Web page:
11

12 U.S.C. Sec. 1441a(l )(3) (emphasis added).

12

On the same day it was substituted as a party to this action, the RTC invoked Sec. 1441a(l )(3) to remove to the United States District Court for the Eastern District of Louisiana. This was an "action, suit, or proceeding" in which the RTC was a party. There is no question but that the United States District Court was called upon to exercise original jurisdiction in that the case was still at the trial level when removed. It follows that the district court had subject matter jurisdiction under Sec. 1441a(l )(1).

13

Sonny's argued in its motion to remand, and argues again on appeal, that under Sec. 1441a(l )(3) removal must be to the United States District Court for the District of Columbia. According to Sonny's, only in cases "arising out of" the RTC's actions as receiver or conservator of a failed institution may the RTC remove to the federal district court where the institution's principal place of business is located. See Piekarski v. Home Owners Savings Bank, 743 F.Supp. 38, 41 (D.D.C.1990); Federal Savings and Loan Ins. Corp. v. Westgate Partners, 726 F.Supp. 807, 809-10 (D.Colo.1989). Sonny's submits that this is not such a case, nor could it have been, given that the RTC did not exist when Delta filed this suit.

14

We do not decide this question. We conclude that this provision grants authority to remove and sets the venue of the removed case. The provision does not by its terms limit the grant of jurisdiction to the federal district courts over any "action, suit, or proceeding" in which the RTC is a party, presumably limited only to those cases which a United States District Court could exercise original jurisdiction. 12 U.S.C. 1441a(l )(1). Assuming that the RTC removed to a court of improper venue, Sonny's failed to assert a seasonable objection and thereby waived the defect. See Hoffman v. Blaski, 363 U.S. 335, 343, 80 S.Ct. 1084, 1089, 4 L.Ed.2d 1254 (1960); Weber v. Coney, 642 F.2d 91, 93 (5th Cir.1981).

15

Panhandle Eastern Pipe Line Co. v. Federal Power Commission, 324 U.S. 635, 639, 65 S.Ct. 821, 823, 89 L.Ed. 1241 (1944), is instructive on this point. In that case the Supreme Court addressed an allegation that a proceeding was brought in the wrong court under Sec. 19(b) of the Natural Gas Act of 1938, which provided that a party aggrieved by an order of the Federal Power Commission may obtain review of such order "in the circuit court of appeals of the United States for any circuit wherein the natural-gas company to which the order relates is located or has its principal place of business, or in the United States Court of Appeals for the District of Columbia...." Id. at 638, 65 S.Ct. at 823. The Court concluded that this provision "goes to venue, not to jurisdiction." Id. Section 19(b) did not purport to limit the power of intermediate federal courts to review orders issued by the Commission; it merely specified, in the interest of convenience of the litigants, which courts should freely exercise that power and which should abstain in response to a timely objection. The Court concluded that, because their objection to the intermediate court's venue "came too late," respondents' right to have the case heard in a court of proper venue was forever lost. Id.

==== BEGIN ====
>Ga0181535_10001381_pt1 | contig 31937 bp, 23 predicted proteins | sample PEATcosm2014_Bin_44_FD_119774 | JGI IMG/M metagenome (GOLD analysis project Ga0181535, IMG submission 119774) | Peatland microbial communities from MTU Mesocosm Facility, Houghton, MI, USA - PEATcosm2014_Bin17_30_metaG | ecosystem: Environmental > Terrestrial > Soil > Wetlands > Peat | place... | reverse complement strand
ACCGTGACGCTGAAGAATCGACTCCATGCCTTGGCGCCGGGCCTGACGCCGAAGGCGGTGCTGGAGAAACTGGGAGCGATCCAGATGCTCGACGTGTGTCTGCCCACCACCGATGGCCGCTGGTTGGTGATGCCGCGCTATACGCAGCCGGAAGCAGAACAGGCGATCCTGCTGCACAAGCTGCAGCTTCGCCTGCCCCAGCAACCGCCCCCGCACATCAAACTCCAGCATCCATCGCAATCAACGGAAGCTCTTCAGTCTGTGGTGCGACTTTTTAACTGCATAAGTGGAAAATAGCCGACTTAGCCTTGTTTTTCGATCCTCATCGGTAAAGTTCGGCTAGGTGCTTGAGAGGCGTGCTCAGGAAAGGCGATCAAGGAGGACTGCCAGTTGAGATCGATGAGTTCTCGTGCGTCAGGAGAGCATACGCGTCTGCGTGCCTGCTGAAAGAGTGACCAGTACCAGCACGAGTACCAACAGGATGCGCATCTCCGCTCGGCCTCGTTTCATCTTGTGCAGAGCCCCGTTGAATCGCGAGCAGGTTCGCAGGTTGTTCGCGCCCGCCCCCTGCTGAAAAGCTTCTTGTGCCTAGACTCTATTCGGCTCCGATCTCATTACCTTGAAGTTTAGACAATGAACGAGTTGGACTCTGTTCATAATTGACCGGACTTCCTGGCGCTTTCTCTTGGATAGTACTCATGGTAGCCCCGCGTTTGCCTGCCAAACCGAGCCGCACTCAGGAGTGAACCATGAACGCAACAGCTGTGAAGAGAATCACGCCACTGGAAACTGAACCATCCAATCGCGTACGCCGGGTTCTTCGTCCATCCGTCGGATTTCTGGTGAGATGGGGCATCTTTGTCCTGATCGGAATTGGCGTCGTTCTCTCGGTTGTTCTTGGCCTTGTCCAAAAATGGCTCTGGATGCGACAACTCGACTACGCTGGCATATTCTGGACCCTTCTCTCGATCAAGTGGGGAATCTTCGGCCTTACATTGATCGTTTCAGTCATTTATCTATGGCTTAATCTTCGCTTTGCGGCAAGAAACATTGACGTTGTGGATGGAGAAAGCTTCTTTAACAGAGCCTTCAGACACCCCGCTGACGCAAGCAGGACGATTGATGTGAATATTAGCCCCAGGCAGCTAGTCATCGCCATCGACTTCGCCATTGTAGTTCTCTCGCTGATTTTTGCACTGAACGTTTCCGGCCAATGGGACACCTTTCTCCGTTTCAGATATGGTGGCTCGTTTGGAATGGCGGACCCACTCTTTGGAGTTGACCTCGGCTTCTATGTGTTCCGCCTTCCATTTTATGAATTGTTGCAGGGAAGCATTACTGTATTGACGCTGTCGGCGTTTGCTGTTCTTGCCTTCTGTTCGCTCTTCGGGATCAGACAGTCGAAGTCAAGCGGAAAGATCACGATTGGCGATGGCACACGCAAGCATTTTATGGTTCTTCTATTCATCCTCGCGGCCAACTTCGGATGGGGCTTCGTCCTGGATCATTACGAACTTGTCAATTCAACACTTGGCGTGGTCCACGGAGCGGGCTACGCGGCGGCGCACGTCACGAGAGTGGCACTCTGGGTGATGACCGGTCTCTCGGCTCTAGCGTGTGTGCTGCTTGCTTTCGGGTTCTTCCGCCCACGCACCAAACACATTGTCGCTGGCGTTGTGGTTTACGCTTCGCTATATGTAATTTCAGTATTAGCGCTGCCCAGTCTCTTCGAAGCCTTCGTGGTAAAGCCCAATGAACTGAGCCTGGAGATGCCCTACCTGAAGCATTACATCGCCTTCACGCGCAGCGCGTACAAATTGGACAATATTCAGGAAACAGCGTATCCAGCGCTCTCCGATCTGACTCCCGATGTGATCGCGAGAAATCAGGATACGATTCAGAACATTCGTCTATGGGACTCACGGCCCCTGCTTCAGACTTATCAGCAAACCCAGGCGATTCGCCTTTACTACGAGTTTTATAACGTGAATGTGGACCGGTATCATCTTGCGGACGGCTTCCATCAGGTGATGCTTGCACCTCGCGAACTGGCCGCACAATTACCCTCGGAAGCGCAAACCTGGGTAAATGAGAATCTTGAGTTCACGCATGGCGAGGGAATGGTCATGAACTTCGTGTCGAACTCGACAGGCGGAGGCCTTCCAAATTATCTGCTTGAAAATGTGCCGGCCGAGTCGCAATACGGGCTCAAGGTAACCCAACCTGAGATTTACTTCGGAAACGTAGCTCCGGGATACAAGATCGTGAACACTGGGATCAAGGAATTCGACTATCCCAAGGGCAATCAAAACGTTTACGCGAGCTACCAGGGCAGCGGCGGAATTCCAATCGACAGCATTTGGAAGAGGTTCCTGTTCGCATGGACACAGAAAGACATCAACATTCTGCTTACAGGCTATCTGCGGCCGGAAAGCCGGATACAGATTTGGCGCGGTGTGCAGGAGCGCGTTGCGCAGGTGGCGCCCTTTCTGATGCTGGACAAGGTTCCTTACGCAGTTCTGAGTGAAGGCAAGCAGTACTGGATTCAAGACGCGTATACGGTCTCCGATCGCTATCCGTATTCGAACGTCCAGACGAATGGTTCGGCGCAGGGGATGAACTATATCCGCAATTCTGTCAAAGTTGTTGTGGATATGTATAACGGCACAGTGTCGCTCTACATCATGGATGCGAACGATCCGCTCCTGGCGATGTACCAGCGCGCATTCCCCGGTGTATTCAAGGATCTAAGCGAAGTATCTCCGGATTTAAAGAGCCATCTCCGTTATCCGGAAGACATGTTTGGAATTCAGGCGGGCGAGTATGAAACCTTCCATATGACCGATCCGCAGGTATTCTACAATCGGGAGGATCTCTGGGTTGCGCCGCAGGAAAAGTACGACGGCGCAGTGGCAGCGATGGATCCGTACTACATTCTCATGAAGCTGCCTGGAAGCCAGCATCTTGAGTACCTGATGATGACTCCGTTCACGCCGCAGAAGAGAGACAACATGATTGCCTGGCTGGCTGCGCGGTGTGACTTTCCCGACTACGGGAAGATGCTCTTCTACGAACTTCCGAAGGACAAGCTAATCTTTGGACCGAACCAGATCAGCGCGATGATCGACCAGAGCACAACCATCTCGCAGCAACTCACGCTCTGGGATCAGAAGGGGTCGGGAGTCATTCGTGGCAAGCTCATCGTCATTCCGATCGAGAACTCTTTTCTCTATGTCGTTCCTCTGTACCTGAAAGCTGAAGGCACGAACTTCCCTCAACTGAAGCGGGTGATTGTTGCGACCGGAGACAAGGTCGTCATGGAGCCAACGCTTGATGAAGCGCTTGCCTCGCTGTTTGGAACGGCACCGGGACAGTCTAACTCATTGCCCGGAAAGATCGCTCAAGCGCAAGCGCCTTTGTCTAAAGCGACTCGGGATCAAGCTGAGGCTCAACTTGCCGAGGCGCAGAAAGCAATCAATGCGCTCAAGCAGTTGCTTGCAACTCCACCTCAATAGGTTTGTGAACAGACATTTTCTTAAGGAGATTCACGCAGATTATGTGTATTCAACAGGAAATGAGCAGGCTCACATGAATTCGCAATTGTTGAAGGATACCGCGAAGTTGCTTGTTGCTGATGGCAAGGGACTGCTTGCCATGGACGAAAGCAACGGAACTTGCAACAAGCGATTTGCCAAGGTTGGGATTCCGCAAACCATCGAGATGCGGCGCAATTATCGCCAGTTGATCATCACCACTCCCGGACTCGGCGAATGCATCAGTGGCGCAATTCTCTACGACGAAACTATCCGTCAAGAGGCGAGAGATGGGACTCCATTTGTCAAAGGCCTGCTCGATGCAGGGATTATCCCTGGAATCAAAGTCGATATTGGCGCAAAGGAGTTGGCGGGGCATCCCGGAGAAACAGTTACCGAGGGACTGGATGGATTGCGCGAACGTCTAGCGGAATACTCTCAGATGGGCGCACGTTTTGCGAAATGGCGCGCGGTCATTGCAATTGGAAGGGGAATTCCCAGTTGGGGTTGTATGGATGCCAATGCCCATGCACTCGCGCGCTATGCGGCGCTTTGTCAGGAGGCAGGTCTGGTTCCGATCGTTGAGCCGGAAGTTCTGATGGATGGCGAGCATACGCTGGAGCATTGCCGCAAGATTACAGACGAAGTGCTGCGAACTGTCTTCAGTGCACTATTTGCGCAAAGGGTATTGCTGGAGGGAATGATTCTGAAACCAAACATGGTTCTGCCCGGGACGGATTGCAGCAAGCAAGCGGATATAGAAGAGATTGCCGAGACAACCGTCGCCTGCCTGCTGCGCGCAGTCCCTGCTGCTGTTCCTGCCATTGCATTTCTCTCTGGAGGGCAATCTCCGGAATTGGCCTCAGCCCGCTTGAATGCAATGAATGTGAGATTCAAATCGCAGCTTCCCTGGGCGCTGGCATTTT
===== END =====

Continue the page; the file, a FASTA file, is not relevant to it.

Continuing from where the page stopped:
16

Panhandle Eastern did not involve a removal statute; however, other courts have applied identical reasoning to address the issue whether removing to the wrong district court is procedural or jurisdictional error. In Security Homestead Association v. Eitmann, 1990 WL 124881, (E.D.La.1990), a case arising in the same context as this case, the court held, "[T]he question of whether this case was removed to the wrong court under 12 U.S.C. Sec. 1441a(l )(3) is a question of venue, which may be waived if not timely asserted." Cook v. Shell Chemical Co. (Shell Oil Co.), 730 F.Supp. 1381, 1382 (M.D.La.1990).

17

Though the Eastern District of Louisiana may not have been the court of proper venue under Sec. 1441a(l )(3)--and this we expressly decline to determine--any such error would not deprive the court of its subject matter jurisdiction under Sec. 1441a(l )(1). Federal venue rules direct the district courts to "dismiss, or if it be in the interest of justice, transfer" cases over which they do not have proper venue. 28 U.S.C. Sec. 1406(a). However, these rules further provide that "[n]othing in this chapter shall impair the jurisdiction of a district court of any matter involving a party who does not interpose timely and sufficient objection to the venue." 28 U.S.C. Sec. 1406(b). FIRREA imposes no time limit on motions to remand. In the absence of specific contrary provisions, we look to the general removal statute, 28 U.S.C. Sec. 1447(c), which provides, "A motion to remand the case on the basis of any defect in removal procedure must be made within 30 days after the filing of the notice of removal...." Sonny's moved to remand eight months after RTC removed. Sonny's waived its right to object.

18

The judgment is AFFIRMED as to Sonny's Old Land Corporation; the appeals of any unnamed defendants are hereby DISMISSED for lack of jurisdiction.